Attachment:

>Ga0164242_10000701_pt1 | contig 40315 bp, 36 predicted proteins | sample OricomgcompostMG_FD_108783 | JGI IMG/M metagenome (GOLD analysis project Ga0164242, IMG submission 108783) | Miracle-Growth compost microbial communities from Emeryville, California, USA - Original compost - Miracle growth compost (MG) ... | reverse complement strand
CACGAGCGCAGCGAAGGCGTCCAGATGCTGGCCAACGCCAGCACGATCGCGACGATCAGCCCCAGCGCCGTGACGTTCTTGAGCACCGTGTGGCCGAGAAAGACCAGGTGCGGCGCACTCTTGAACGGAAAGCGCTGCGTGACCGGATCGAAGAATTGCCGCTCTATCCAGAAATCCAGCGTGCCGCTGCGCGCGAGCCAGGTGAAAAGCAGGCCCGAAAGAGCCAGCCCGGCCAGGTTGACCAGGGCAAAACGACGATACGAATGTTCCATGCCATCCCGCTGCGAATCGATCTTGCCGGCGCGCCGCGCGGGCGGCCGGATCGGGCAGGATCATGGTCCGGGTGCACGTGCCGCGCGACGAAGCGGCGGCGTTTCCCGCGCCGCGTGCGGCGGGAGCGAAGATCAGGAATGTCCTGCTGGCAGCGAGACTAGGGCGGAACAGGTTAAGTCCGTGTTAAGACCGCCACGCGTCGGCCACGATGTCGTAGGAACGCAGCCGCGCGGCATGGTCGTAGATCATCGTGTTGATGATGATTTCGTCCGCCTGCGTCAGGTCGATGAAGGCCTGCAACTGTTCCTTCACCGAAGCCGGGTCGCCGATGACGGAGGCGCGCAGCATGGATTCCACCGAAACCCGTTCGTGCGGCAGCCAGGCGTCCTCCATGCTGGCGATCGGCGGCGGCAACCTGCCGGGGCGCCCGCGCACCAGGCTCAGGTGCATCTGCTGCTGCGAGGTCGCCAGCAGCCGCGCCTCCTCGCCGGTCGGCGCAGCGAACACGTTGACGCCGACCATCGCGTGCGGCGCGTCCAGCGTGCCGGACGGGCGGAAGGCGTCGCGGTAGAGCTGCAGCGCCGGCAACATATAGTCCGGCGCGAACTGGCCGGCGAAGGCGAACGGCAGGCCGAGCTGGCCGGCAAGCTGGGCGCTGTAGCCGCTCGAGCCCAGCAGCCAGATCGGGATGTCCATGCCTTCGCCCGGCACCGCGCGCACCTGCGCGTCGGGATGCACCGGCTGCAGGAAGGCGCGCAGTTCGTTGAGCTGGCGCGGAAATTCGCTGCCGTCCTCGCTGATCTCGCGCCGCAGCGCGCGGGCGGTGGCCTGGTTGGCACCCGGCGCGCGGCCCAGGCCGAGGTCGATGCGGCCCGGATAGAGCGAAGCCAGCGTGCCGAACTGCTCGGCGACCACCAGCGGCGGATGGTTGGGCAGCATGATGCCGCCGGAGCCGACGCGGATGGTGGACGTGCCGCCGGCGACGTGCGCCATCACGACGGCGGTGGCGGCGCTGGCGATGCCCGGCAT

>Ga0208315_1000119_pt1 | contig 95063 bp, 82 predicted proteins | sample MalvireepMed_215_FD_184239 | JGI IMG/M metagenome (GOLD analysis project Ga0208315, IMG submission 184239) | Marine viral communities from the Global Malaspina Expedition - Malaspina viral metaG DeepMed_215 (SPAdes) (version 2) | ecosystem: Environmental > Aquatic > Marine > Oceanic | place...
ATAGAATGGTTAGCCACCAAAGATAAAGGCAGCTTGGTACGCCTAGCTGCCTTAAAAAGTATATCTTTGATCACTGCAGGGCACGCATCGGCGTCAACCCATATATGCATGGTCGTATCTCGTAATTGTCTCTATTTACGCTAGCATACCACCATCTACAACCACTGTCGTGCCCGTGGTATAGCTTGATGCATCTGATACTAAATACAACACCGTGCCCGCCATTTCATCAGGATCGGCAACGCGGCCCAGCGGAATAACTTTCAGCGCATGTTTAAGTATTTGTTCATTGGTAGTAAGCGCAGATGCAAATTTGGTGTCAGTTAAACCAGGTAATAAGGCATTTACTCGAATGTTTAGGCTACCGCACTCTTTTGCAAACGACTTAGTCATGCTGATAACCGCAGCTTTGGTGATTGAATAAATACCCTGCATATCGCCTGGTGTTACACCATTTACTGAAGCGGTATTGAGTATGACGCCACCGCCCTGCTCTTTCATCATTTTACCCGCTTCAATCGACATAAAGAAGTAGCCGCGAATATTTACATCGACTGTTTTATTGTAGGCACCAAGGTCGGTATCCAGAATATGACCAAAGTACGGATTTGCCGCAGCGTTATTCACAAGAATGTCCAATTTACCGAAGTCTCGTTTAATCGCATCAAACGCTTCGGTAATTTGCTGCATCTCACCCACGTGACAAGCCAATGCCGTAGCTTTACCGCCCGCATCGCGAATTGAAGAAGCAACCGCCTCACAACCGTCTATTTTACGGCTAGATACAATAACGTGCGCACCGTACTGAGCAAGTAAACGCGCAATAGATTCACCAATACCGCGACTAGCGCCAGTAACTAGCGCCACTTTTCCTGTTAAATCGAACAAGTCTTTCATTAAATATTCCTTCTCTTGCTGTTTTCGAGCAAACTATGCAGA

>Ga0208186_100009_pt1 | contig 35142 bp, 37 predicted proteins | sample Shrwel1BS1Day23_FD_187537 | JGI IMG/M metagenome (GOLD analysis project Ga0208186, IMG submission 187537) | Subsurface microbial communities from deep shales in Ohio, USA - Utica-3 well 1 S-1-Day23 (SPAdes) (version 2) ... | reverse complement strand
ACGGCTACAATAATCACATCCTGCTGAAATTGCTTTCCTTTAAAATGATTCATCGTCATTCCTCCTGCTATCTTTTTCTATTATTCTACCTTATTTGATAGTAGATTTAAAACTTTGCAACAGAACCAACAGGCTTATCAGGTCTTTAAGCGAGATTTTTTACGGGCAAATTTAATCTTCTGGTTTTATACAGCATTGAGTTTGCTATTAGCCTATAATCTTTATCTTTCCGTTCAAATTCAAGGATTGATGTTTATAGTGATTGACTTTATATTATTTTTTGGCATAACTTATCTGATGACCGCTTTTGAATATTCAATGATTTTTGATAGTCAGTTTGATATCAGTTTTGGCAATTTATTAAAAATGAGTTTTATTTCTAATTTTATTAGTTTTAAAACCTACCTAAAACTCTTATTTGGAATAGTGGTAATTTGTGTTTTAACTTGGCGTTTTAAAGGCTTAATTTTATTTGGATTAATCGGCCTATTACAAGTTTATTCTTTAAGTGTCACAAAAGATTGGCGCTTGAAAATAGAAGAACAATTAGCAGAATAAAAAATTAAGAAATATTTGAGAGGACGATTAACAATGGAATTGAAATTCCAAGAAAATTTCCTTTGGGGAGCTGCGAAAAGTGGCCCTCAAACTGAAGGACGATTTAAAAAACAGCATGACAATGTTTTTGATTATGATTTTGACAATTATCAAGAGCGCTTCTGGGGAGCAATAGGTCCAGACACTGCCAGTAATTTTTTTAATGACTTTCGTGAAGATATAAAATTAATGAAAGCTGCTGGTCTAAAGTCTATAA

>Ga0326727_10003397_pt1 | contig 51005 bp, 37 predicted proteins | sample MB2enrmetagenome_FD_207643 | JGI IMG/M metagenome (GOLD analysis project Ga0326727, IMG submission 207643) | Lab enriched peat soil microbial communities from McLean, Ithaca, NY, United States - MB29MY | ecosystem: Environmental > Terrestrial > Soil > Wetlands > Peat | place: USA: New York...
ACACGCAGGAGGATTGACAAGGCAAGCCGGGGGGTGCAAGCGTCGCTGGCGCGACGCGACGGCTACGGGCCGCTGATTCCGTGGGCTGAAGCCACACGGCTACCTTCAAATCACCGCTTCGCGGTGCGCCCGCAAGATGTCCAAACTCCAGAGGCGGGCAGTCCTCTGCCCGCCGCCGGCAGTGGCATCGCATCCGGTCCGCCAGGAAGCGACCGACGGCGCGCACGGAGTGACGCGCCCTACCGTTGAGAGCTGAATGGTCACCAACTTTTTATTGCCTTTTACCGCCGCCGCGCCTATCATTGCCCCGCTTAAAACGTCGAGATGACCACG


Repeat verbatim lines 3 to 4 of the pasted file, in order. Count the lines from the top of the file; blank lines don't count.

>Ga0208315_1000119_pt1 | contig 95063 bp, 82 predicted proteins | sample MalvireepMed_215_FD_184239 | JGI IMG/M metagenome (GOLD analysis project Ga0208315, IMG submission 184239) | Marine viral communities from the Global Malaspina Expedition - Malaspina viral metaG DeepMed_215 (SPAdes) (version 2) | ecosystem: Environmental > Aquatic > Marine > Oceanic | place...
ATAGAATGGTTAGCCACCAAAGATAAAGGCAGCTTGGTACGCCTAGCTGCCTTAAAAAGTATATCTTTGATCACTGCAGGGCACGCATCGGCGTCAACCCATATATGCATGGTCGTATCTCGTAATTGTCTCTATTTACGCTAGCATACCACCATCTACAACCACTGTCGTGCCCGTGGTATAGCTTGATGCATCTGATACTAAATACAACACCGTGCCCGCCATTTCATCAGGATCGGCAACGCGGCCCAGCGGAATAACTTTCAGCGCATGTTTAAGTATTTGTTCATTGGTAGTAAGCGCAGATGCAAATTTGGTGTCAGTTAAACCAGGTAATAAGGCATTTACTCGAATGTTTAGGCTACCGCACTCTTTTGCAAACGACTTAGTCATGCTGATAACCGCAGCTTTGGTGATTGAATAAATACCCTGCATATCGCCTGGTGTTACACCATTTACTGAAGCGGTATTGAGTATGACGCCACCGCCCTGCTCTTTCATCATTTTACCCGCTTCAATCGACATAAAGAAGTAGCCGCGAATATTTACATCGACTGTTTTATTGTAGGCACCAAGGTCGGTATCCAGAATATGACCAAAGTACGGATTTGCCGCAGCGTTATTCACAAGAATGTCCAATTTACCGAAGTCTCGTTTAATCGCATCAAACGCTTCGGTAATTTGCTGCATCTCACCCACGTGACAAGCCAATGCCGTAGCTTTACCGCCCGCATCGCGAATTGAAGAAGCAACCGCCTCACAACCGTCTATTTTACGGCTAGATACAATAACGTGCGCACCGTACTGAGCAAGTAAACGCGCAATAGATTCACCAATACCGCGACTAGCGCCAGTAACTAGCGCCACTTTTCCTGTTAAATCGAACAAGTCTTTCATTAAATATTCCTTCTCTTGCTGTTTTCGAGCAAACTATGCAGA